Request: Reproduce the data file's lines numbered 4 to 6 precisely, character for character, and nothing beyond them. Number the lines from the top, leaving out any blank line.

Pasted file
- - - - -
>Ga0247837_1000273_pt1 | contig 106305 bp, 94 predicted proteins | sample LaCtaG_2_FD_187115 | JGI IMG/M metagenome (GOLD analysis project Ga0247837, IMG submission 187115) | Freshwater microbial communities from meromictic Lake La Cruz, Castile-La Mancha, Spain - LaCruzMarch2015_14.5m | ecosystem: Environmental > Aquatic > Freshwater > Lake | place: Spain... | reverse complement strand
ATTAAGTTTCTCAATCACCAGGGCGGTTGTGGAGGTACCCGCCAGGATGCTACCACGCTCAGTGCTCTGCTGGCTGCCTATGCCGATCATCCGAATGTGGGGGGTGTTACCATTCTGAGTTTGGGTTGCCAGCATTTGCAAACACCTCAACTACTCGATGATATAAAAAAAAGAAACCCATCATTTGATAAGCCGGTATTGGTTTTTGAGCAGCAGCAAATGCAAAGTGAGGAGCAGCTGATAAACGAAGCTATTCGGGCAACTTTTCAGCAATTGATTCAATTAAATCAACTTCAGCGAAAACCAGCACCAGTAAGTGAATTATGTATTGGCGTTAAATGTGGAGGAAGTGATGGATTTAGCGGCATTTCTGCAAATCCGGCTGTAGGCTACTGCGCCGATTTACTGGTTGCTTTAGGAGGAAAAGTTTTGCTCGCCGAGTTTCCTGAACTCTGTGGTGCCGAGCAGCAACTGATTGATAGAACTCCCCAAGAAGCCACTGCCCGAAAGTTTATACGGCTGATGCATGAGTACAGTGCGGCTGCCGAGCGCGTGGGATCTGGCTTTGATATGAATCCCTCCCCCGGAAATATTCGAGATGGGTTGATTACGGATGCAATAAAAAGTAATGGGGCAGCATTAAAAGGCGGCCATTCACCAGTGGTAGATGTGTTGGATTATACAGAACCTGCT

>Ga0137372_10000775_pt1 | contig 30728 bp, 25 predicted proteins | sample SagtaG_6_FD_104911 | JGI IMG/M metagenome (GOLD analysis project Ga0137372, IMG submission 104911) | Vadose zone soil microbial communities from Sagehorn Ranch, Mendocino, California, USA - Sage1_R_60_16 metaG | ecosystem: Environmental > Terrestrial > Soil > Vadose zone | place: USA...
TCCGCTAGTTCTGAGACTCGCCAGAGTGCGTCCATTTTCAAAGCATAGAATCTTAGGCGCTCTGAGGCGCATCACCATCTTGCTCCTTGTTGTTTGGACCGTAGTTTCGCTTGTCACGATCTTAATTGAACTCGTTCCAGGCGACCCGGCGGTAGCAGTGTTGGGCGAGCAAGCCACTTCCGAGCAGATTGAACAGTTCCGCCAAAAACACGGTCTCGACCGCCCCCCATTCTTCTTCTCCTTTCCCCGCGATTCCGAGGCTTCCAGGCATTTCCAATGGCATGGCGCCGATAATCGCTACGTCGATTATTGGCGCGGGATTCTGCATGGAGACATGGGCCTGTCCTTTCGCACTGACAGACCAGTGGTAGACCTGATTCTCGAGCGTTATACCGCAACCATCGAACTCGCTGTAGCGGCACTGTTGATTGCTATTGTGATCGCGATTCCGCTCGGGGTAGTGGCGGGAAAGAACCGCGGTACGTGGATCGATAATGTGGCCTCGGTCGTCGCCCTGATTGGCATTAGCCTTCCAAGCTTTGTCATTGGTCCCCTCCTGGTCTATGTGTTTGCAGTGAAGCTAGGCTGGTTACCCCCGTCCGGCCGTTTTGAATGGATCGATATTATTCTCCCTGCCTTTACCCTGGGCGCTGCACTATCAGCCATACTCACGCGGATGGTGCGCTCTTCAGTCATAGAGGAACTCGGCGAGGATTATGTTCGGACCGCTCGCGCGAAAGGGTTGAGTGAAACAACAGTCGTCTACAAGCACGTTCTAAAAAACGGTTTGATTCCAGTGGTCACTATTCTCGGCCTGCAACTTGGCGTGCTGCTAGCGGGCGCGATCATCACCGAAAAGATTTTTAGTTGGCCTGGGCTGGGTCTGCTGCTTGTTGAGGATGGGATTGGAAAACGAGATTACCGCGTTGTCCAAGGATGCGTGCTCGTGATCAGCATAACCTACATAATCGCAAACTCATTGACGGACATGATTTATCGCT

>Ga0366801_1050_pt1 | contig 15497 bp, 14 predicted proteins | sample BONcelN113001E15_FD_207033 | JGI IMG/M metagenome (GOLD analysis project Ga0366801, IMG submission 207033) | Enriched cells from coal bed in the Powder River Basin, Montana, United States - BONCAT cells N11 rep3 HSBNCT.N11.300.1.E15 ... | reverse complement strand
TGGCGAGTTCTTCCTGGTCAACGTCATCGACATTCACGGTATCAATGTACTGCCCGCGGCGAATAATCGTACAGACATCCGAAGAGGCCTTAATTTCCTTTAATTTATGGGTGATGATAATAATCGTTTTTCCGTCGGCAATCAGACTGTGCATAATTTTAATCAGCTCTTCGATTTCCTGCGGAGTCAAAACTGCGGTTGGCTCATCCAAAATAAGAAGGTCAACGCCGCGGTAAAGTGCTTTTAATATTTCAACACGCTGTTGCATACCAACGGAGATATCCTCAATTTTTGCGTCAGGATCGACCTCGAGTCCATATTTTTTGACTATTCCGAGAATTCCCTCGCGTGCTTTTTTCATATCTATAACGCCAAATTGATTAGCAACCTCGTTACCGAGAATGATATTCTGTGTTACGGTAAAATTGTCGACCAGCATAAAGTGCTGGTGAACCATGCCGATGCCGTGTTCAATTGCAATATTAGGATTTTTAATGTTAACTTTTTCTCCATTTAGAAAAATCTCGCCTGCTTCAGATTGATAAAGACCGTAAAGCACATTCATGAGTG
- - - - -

TCCGCTAGTTCTGAGACTCGCCAGAGTGCGTCCATTTTCAAAGCATAGAATCTTAGGCGCTCTGAGGCGCATCACCATCTTGCTCCTTGTTGTTTGGACCGTAGTTTCGCTTGTCACGATCTTAATTGAACTCGTTCCAGGCGACCCGGCGGTAGCAGTGTTGGGCGAGCAAGCCACTTCCGAGCAGATTGAACAGTTCCGCCAAAAACACGGTCTCGACCGCCCCCCATTCTTCTTCTCCTTTCCCCGCGATTCCGAGGCTTCCAGGCATTTCCAATGGCATGGCGCCGATAATCGCTACGTCGATTATTGGCGCGGGATTCTGCATGGAGACATGGGCCTGTCCTTTCGCACTGACAGACCAGTGGTAGACCTGATTCTCGAGCGTTATACCGCAACCATCGAACTCGCTGTAGCGGCACTGTTGATTGCTATTGTGATCGCGATTCCGCTCGGGGTAGTGGCGGGAAAGAACCGCGGTACGTGGATCGATAATGTGGCCTCGGTCGTCGCCCTGATTGGCATTAGCCTTCCAAGCTTTGTCATTGGTCCCCTCCTGGTCTATGTGTTTGCAGTGAAGCTAGGCTGGTTACCCCCGTCCGGCCGTTTTGAATGGATCGATATTATTCTCCCTGCCTTTACCCTGGGCGCTGCACTATCAGCCATACTCACGCGGATGGTGCGCTCTTCAGTCATAGAGGAACTCGGCGAGGATTATGTTCGGACCGCTCGCGCGAAAGGGTTGAGTGAAACAACAGTCGTCTACAAGCACGTTCTAAAAAACGGTTTGATTCCAGTGGTCACTATTCTCGGCCTGCAACTTGGCGTGCTGCTAGCGGGCGCGATCATCACCGAAAAGATTTTTAGTTGGCCTGGGCTGGGTCTGCTGCTTGTTGAGGATGGGATTGGAAAACGAGATTACCGCGTTGTCCAAGGATGCGTGCTCGTGATCAGCATAACCTACATAATCGCAAACTCATTGACGGACATGATTTATCGCT

>Ga0366801_1050_pt1 | contig 15497 bp, 14 predicted proteins | sample BONcelN113001E15_FD_207033 | JGI IMG/M metagenome (GOLD analysis project Ga0366801, IMG submission 207033) | Enriched cells from coal bed in the Powder River Basin, Montana, United States - BONCAT cells N11 rep3 HSBNCT.N11.300.1.E15 ... | reverse complement strand
TGGCGAGTTCTTCCTGGTCAACGTCATCGACATTCACGGTATCAATGTACTGCCCGCGGCGAATAATCGTACAGACATCCGAAGAGGCCTTAATTTCCTTTAATTTATGGGTGATGATAATAATCGTTTTTCCGTCGGCAATCAGACTGTGCATAATTTTAATCAGCTCTTCGATTTCCTGCGGAGTCAAAACTGCGGTTGGCTCATCCAAAATAAGAAGGTCAACGCCGCGGTAAAGTGCTTTTAATATTTCAACACGCTGTTGCATACCAACGGAGATATCCTCAATTTTTGCGTCAGGATCGACCTCGAGTCCATATTTTTTGACTATTCCGAGAATTCCCTCGCGTGCTTTTTTCATATCTATAACGCCAAATTGATTAGCAACCTCGTTACCGAGAATGATATTCTGTGTTACGGTAAAATTGTCGACCAGCATAAAGTGCTGGTGAACCATGCCGATGCCGTGTTCAATTGCAATATTAGGATTTTTAATGTTAACTTTTTCTCCATTTAGAAAAATCTCGCCTGCTTCAGATTGATAAAGACCGTAAAGCACATTCATGAGTG